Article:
Pubdate: Sat, 17 Nov 2007
Source: Windsor Star (CN ON)
Page: A1, Front Page
Copyright: 2007 The Windsor Star
Author: Trevor Wilhelm, Windsor Star
Bookmark: (Marijuana - Canada)


Ex-Grow-Op Rented Without Disclosure, Tenant Alleges

It was a dream home and a fresh start for Steve Flood - until the
neighbours told him what had happened there, and his son got sick.

Shortly after the Flood family moved into 1652 Chornoby Cresc. in
Tecumseh, under a lease-to-own agreement, the neighbours told them the
house was once a marijuana grow operation.

They shrugged it off at first. But they started noticing mould in
vents and on walls and ceilings. There were electrical problems.
Baseboards buckled out from the walls, there were cracks in the
drywall and the ceiling had bubbled, apparently from the moisture
created in a grow operation.

Then their son Brady, 19, who already suffered from asthma and
allergies, started getting worse.

"We were coming back to my hometown, a complete fresh start," said
Flood, whose family was living in Shelburne near Toronto. "My son was
going to work with me for the first time. Then he couldn't do it
because he got sick. A fresh start turned into a complete disaster."

According to a Windsor Star story from the time, police raided the
house in October 2005.

The OPP searched the house after finding marijuana shake - stems and
seeds - in a U-Haul truck. Police said they found grow lamps and 700
grams of shake in the house grow operation, which was in the process
of being dismantled.

According to land registry documents, the house was sold under a power
of sale on Jan. 1, 2007. The owners, listed as Nicole Alcantara,
Richard Kentish and Marilyn Kentish, paid $327,400.

The Floods moved in on June 27 this year, after Steve's 27-year
absence from Windsor, for $1,550 a month. Brady, unable to live there,
has moved back to Shelburne.

Flood said he's never been able to talk to the house owners. He said
Malcolm Blanks, of Winbank Financial Services, rented them the house
on their behalf without disclosing its history. Flood said he asked
Blanks to give him back his money and he'd walk away, but Blanks refused.

Blanks told The Star he is a friend of the owners and isn't acting as
a property manager for them.

Blanks added that Flood saw the house before he moved in, but wouldn't
say if he told Flood about the home's history.

"He saw the condition of the house," said Blanks.

Contacted in Toronto, Marilyn Kentish claimed not to own the

"I think you're talking to the wrong person," Kentish said, adding
that Blanks handles the management of the property.

Federal prosecutor Richard Pollock said the government seizes and
sells 10 to 15 marijuana grow houses a year in the Windsor area.

"Essentially, the crown applies to the court to have the property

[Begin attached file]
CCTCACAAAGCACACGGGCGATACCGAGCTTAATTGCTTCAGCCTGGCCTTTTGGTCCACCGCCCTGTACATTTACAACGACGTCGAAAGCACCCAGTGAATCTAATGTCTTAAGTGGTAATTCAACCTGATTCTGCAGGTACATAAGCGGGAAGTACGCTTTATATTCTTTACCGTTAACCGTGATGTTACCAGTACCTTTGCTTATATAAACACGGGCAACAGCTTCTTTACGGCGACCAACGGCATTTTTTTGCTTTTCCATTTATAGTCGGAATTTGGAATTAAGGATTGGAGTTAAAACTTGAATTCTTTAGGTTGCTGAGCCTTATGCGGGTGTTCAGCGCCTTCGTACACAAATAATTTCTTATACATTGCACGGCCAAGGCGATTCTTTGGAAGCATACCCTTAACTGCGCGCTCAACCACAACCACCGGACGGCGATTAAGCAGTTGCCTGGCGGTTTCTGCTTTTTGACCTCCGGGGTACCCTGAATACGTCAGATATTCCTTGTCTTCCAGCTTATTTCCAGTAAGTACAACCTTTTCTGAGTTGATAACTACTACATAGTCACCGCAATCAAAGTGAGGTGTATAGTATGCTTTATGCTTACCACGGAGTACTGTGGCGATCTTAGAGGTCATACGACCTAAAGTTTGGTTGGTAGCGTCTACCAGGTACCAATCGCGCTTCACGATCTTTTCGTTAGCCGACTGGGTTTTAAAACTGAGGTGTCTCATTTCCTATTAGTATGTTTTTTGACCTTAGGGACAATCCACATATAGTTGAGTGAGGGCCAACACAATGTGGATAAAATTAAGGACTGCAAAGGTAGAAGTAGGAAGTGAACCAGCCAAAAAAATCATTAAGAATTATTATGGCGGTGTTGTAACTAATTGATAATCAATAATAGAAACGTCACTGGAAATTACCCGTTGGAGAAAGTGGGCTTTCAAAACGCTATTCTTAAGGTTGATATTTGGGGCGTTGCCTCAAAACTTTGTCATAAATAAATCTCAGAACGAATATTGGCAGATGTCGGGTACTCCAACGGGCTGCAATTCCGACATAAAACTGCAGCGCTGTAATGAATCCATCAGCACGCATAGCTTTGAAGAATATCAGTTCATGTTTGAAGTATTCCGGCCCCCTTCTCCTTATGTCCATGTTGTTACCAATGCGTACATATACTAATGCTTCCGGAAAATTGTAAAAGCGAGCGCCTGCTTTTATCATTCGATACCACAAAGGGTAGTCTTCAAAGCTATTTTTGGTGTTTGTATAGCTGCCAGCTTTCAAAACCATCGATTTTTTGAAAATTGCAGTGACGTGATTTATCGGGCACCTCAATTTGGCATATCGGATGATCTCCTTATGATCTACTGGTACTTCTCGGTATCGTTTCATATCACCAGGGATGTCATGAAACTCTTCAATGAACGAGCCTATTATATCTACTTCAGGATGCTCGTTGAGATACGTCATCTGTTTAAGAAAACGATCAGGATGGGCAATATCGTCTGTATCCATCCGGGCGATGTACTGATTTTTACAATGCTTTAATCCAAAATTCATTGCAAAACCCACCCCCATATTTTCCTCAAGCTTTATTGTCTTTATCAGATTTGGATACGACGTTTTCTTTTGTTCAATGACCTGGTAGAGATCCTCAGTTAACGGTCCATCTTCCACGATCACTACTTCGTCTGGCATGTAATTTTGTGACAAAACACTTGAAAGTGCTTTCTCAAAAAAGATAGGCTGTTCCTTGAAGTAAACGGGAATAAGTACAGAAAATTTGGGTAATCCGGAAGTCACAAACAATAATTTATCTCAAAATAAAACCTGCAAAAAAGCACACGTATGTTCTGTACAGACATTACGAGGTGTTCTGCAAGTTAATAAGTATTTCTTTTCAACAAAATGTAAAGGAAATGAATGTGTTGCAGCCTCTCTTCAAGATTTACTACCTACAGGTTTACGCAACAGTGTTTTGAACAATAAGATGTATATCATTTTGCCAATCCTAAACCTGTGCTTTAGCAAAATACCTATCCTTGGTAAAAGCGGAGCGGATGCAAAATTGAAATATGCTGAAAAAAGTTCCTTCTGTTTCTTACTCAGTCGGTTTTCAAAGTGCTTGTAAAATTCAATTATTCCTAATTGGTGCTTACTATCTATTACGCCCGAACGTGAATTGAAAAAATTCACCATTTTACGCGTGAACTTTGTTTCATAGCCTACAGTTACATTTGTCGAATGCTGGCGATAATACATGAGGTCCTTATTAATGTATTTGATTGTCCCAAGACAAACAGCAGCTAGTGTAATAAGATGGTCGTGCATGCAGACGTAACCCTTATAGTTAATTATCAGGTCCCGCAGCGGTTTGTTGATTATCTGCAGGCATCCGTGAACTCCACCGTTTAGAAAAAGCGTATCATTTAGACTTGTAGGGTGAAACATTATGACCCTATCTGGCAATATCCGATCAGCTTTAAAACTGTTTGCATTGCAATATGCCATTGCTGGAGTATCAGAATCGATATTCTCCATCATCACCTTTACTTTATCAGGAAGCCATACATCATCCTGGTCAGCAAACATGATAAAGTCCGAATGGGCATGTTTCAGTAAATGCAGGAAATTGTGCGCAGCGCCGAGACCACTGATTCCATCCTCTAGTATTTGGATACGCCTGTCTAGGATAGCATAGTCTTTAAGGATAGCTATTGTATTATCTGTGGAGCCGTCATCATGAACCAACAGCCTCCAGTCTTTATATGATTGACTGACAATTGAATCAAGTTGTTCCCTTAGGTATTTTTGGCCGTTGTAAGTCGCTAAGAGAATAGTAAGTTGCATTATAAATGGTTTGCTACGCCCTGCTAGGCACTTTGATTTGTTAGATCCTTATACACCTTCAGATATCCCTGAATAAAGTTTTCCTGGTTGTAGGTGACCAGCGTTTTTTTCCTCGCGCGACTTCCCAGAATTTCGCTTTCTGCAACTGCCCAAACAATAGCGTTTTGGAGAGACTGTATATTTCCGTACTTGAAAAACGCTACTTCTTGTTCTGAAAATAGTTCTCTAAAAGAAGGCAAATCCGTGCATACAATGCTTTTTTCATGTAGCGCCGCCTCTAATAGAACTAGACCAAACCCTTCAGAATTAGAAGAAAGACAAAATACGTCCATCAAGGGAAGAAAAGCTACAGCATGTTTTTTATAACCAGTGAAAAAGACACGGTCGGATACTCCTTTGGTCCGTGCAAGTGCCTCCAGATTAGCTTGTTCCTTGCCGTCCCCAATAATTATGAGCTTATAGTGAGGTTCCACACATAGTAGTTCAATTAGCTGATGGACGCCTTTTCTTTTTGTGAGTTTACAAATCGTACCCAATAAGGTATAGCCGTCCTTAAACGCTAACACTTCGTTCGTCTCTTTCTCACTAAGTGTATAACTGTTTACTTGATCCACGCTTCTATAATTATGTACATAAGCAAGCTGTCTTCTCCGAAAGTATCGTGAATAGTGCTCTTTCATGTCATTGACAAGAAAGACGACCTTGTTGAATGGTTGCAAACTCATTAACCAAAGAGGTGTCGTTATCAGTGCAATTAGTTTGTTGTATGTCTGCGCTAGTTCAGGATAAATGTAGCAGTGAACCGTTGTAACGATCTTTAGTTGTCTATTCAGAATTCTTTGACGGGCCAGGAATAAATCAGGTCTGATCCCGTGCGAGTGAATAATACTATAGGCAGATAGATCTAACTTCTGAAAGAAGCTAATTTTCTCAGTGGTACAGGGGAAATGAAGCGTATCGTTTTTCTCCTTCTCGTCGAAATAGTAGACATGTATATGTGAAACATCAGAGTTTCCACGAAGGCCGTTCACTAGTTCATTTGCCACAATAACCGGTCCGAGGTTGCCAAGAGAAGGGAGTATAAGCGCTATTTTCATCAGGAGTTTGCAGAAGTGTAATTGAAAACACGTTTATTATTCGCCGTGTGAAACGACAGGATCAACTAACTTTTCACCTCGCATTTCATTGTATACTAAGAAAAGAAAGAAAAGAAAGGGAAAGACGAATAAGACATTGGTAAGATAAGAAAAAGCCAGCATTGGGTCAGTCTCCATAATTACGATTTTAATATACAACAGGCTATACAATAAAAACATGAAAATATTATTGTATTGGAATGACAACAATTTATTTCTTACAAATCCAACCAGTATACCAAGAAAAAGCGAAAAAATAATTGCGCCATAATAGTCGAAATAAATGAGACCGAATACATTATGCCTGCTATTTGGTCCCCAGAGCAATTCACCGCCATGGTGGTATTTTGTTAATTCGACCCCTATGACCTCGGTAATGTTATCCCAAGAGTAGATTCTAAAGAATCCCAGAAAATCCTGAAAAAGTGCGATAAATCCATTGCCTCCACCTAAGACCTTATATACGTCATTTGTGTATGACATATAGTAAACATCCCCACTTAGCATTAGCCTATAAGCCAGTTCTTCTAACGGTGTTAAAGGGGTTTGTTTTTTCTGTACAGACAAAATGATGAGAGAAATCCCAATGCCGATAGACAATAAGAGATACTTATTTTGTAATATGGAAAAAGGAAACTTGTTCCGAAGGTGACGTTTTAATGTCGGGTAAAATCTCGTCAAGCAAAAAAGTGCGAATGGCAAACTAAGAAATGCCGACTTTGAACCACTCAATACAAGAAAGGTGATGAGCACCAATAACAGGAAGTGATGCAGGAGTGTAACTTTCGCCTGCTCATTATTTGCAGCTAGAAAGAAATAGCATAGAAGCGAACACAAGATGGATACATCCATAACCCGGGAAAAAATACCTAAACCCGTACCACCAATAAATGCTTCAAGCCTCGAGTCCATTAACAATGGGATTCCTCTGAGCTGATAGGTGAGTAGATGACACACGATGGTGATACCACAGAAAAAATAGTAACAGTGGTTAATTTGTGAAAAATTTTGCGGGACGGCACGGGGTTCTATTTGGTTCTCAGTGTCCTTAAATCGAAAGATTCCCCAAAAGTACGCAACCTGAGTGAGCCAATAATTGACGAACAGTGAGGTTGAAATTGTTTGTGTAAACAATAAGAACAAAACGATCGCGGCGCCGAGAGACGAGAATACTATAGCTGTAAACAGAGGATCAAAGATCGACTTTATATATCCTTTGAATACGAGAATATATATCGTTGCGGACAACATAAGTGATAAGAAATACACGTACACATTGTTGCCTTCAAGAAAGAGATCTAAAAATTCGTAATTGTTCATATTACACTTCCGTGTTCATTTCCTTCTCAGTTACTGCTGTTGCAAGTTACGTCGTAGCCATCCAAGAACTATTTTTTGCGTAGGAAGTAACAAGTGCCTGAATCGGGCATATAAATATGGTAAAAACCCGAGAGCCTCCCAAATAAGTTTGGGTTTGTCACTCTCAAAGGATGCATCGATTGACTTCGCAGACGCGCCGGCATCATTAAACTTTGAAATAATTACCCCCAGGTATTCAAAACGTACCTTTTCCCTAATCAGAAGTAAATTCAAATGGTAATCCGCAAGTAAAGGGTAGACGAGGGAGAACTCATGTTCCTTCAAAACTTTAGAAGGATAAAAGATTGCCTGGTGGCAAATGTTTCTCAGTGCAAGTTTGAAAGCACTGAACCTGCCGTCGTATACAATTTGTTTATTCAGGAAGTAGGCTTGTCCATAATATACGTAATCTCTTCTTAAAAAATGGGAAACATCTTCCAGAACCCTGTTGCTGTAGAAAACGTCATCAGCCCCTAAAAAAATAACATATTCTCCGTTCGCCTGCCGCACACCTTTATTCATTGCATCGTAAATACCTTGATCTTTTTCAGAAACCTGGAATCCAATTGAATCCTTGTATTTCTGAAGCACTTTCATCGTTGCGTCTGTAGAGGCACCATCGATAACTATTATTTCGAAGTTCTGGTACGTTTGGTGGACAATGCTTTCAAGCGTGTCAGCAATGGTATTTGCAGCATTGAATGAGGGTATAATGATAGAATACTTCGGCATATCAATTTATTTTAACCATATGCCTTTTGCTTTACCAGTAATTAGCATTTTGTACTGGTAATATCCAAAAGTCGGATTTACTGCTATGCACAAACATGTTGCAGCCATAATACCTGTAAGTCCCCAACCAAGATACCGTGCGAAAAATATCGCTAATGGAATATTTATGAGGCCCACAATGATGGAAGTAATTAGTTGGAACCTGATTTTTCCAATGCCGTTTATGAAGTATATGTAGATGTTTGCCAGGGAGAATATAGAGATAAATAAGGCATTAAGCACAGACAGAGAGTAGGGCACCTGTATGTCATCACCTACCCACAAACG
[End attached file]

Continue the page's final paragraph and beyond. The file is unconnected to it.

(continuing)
seized as offence-related property," said Pollock. "The property may
be ordered forefeited to the Crown."

He said the government can then sell the property and take the
proceeds. The government tells people when it's selling them a former
marijuana grow house, but there is no law requiring other sellers to
do the same, he said.

"I'm not aware of any legislation that compels it," said Pollock.
"There is no question a homeowner should have the right to know their
home has been used as a grow op."

Fred Shaw, manager of Century 21 Request Realty Inc., said real estate
agents are required to disclose "anything unusual" about a house, but
also didn't believe members of the general public must do the same.

Debi Haney, regional manager for the province's landlord and tenant
board, said the residential tenancies act doesn't have a rule for that
because it only deals with established residencies. After a tenant
moves in and realizes there is a problem, she said they can apply to
seek "remedy" from the landlord if the house isn't up to standards.

Flood said he did make an application and recently had a hearing. He
hasn't received a decision yet.

During that hearing, he said an air quality inspector who previously
inspected the house said the there was a mould problem.

"It was beyond my wildest guess as the level in the house," said
Flood, adding he couldn't get that report himself. "She described it
as the worst she's ever seen. After hearing that, you definitely worry
about it."

Flood said he's looking for a lawyer to launch a civil

Laurie, Flood's wife, said the can't move out until they get a tenant
act ruling, for fear it might affect their claim.

"You're trapped," she said. "You sit here every day, knowing you're
breathing air that could be more and more dangerous, but you're not in
a position to move. We're disappointed, really disappointed. We were
looking at this to be our home." 
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